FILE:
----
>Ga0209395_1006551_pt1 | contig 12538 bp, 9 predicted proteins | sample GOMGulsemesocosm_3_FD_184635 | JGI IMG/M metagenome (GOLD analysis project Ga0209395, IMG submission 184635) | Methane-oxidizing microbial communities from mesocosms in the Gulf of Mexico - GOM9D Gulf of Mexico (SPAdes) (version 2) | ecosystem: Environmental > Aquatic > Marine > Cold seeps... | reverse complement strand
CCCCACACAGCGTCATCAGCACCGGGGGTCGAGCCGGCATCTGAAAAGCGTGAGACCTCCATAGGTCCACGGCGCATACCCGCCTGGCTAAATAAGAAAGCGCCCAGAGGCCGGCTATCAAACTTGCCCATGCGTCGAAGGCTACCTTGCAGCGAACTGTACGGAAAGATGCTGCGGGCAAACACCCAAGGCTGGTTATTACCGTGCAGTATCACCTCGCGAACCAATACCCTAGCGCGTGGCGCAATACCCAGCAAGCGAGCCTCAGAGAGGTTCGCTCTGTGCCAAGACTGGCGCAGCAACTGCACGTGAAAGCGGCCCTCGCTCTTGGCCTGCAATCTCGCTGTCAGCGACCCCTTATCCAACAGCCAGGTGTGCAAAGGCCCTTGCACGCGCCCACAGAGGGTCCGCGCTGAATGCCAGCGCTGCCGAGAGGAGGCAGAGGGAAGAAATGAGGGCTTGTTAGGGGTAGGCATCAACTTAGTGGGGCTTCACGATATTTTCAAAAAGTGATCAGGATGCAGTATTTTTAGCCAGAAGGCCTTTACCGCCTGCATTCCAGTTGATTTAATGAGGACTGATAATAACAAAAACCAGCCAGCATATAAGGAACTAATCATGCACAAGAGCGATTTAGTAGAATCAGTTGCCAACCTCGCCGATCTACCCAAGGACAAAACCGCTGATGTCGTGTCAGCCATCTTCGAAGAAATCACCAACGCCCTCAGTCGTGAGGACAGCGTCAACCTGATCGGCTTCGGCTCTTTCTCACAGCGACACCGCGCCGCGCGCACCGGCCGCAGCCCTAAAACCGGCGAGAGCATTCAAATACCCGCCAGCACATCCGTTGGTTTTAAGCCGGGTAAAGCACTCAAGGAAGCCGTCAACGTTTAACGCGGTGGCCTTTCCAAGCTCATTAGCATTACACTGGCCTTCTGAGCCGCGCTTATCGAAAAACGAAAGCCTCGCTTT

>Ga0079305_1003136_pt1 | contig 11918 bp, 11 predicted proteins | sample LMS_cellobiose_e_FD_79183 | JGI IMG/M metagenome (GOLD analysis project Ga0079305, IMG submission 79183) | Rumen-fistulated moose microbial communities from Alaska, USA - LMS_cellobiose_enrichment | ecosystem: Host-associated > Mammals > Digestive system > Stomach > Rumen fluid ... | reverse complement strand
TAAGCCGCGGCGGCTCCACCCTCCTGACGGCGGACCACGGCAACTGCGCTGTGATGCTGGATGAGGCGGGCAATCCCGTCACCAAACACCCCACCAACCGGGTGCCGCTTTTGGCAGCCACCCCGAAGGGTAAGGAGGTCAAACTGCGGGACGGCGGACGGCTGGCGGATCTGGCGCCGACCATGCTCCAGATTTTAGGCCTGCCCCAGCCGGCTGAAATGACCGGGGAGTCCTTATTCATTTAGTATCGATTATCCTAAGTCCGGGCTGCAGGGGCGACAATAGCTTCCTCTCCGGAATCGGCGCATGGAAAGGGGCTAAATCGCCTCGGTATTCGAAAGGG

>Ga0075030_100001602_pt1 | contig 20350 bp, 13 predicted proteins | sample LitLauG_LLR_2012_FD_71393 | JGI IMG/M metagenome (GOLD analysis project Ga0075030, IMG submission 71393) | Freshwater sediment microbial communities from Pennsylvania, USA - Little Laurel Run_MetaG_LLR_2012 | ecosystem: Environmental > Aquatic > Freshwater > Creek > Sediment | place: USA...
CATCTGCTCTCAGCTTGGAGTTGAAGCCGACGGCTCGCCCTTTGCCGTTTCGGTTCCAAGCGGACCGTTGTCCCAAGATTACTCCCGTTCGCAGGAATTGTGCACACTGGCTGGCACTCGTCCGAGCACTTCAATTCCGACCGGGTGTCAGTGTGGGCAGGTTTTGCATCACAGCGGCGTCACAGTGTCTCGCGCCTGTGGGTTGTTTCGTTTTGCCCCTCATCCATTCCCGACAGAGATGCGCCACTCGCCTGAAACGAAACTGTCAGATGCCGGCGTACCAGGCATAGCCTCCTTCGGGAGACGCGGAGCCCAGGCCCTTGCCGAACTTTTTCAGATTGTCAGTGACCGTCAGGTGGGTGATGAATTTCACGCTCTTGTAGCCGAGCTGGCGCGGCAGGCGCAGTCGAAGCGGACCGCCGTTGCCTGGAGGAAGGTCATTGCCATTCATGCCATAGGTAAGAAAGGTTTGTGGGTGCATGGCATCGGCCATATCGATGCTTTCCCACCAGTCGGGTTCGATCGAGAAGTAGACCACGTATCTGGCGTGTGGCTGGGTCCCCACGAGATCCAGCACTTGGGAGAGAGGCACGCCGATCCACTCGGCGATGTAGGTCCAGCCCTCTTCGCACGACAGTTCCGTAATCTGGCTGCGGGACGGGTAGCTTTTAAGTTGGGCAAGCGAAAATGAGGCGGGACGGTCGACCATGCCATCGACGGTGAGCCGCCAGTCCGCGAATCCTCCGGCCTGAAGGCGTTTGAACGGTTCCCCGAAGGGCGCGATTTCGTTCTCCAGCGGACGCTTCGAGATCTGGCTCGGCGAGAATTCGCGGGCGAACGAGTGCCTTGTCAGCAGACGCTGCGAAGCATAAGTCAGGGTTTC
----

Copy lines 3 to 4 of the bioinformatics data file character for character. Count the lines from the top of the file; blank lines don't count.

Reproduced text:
>Ga0079305_1003136_pt1 | contig 11918 bp, 11 predicted proteins | sample LMS_cellobiose_e_FD_79183 | JGI IMG/M metagenome (GOLD analysis project Ga0079305, IMG submission 79183) | Rumen-fistulated moose microbial communities from Alaska, USA - LMS_cellobiose_enrichment | ecosystem: Host-associated > Mammals > Digestive system > Stomach > Rumen fluid ... | reverse complement strand
TAAGCCGCGGCGGCTCCACCCTCCTGACGGCGGACCACGGCAACTGCGCTGTGATGCTGGATGAGGCGGGCAATCCCGTCACCAAACACCCCACCAACCGGGTGCCGCTTTTGGCAGCCACCCCGAAGGGTAAGGAGGTCAAACTGCGGGACGGCGGACGGCTGGCGGATCTGGCGCCGACCATGCTCCAGATTTTAGGCCTGCCCCAGCCGGCTGAAATGACCGGGGAGTCCTTATTCATTTAGTATCGATTATCCTAAGTCCGGGCTGCAGGGGCGACAATAGCTTCCTCTCCGGAATCGGCGCATGGAAAGGGGCTAAATCGCCTCGGTATTCGAAAGGG